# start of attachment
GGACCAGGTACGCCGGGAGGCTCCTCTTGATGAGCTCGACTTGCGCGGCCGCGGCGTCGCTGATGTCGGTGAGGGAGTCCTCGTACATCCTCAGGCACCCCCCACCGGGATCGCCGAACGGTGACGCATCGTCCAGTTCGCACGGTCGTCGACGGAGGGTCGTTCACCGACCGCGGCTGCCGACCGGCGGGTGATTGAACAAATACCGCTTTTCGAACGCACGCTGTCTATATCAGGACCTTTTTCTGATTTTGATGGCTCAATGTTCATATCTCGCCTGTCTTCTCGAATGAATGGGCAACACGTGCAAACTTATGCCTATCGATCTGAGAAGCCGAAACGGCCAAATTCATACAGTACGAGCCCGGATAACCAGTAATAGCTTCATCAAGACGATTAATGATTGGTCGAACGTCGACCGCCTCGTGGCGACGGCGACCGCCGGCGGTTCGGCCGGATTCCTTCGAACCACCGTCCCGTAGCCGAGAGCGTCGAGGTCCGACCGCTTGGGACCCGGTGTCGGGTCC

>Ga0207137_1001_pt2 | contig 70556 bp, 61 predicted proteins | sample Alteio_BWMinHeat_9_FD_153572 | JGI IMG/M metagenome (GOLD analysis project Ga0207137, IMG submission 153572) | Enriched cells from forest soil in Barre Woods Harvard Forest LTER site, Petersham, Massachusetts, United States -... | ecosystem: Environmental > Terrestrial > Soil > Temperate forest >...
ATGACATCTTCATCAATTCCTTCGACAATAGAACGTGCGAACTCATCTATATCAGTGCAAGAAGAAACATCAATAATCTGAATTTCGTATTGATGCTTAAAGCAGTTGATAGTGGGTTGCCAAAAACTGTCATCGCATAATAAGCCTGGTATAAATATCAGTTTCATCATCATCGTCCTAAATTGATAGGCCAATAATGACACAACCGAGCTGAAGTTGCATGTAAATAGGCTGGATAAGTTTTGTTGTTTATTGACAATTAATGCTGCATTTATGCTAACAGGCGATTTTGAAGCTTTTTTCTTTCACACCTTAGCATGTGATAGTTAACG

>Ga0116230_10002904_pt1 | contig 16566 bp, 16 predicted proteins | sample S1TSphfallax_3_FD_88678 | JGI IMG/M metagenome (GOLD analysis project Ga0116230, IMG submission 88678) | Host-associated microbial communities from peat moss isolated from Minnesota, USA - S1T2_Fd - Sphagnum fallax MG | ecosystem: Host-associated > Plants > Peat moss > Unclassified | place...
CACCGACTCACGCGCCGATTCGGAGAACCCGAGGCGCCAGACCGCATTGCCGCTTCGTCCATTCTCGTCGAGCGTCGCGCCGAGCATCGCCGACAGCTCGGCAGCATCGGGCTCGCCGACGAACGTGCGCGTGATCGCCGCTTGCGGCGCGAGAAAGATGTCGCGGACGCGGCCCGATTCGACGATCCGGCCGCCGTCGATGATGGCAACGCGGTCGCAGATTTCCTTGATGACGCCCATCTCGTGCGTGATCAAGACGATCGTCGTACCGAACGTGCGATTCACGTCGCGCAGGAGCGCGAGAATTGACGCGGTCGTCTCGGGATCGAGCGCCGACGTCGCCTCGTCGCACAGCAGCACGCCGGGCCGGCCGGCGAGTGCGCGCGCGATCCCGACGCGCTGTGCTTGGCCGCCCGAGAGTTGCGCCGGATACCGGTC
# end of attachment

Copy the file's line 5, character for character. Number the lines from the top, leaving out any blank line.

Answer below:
CACCGACTCACGCGCCGATTCGGAGAACCCGAGGCGCCAGACCGCATTGCCGCTTCGTCCATTCTCGTCGAGCGTCGCGCCGAGCATCGCCGACAGCTCGGCAGCATCGGGCTCGCCGACGAACGTGCGCGTGATCGCCGCTTGCGGCGCGAGAAAGATGTCGCGGACGCGGCCCGATTCGACGATCCGGCCGCCGTCGATGATGGCAACGCGGTCGCAGATTTCCTTGATGACGCCCATCTCGTGCGTGATCAAGACGATCGTCGTACCGAACGTGCGATTCACGTCGCGCAGGAGCGCGAGAATTGACGCGGTCGTCTCGGGATCGAGCGCCGACGTCGCCTCGTCGCACAGCAGCACGCCGGGCCGGCCGGCGAGTGCGCGCGCGATCCCGACGCGCTGTGCTTGGCCGCCCGAGAGTTGCGCCGGATACCGGTC